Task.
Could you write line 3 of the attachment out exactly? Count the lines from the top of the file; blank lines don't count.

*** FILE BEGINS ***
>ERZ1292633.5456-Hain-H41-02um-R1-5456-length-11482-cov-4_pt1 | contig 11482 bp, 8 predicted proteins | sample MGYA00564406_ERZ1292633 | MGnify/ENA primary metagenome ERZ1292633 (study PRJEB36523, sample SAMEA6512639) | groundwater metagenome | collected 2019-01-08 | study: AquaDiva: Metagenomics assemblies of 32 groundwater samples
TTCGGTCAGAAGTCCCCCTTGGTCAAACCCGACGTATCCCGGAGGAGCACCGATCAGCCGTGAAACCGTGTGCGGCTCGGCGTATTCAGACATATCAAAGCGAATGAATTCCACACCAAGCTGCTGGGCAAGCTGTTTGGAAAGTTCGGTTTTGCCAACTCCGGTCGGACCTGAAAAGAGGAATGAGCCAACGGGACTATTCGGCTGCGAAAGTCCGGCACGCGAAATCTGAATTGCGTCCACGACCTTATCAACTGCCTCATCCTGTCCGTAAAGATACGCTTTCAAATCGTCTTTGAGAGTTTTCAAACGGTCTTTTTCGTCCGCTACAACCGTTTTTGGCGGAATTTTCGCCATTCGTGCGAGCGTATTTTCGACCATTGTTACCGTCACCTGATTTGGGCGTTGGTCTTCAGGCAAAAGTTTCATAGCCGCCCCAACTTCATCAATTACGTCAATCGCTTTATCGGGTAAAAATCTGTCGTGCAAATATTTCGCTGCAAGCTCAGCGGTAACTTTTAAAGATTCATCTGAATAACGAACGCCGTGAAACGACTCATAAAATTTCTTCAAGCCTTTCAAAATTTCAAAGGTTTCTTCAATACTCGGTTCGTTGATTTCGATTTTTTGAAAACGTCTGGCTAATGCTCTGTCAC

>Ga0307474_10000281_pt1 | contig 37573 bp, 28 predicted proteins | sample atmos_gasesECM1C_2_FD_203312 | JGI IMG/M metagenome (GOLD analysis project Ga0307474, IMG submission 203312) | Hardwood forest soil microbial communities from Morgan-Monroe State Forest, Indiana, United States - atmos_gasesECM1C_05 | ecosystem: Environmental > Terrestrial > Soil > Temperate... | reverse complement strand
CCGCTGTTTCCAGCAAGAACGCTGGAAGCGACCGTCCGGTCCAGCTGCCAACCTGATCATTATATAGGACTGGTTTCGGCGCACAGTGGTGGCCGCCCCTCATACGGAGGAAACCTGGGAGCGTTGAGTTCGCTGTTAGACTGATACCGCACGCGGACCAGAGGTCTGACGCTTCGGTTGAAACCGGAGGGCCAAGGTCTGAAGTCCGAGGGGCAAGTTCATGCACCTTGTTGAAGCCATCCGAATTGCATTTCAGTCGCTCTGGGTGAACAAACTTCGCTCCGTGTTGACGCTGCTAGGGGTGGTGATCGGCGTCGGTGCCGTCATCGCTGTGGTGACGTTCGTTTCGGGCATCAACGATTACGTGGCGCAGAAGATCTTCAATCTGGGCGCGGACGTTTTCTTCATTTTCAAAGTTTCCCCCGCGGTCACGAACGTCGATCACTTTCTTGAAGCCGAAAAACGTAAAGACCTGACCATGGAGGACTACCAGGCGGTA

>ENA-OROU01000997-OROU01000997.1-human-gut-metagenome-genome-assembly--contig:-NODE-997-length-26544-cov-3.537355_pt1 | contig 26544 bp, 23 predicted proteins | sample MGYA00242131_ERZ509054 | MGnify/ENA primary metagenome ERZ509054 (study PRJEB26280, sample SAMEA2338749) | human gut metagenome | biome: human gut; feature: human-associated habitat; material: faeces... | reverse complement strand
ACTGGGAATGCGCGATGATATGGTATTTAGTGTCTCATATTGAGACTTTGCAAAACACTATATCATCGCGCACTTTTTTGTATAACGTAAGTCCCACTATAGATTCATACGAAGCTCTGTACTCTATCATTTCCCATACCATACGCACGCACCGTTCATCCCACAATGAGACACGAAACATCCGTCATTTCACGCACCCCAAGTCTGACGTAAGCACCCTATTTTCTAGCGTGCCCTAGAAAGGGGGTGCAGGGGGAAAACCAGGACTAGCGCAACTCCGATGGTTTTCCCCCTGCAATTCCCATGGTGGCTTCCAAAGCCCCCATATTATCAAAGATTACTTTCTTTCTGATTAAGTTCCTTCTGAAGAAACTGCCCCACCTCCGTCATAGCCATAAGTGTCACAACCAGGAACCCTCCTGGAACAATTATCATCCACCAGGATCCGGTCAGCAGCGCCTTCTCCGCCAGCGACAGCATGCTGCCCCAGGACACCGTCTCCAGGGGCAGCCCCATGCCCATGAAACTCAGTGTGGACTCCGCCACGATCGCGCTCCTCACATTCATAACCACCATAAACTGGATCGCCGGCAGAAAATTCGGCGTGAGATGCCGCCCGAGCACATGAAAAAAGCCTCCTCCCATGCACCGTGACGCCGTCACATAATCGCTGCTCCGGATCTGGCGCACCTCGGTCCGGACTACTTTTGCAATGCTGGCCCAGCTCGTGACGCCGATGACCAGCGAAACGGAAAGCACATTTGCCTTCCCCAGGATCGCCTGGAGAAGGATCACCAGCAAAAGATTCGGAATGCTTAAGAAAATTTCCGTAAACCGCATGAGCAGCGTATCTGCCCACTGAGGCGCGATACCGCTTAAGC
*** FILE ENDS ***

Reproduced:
>Ga0307474_10000281_pt1 | contig 37573 bp, 28 predicted proteins | sample atmos_gasesECM1C_2_FD_203312 | JGI IMG/M metagenome (GOLD analysis project Ga0307474, IMG submission 203312) | Hardwood forest soil microbial communities from Morgan-Monroe State Forest, Indiana, United States - atmos_gasesECM1C_05 | ecosystem: Environmental > Terrestrial > Soil > Temperate... | reverse complement strand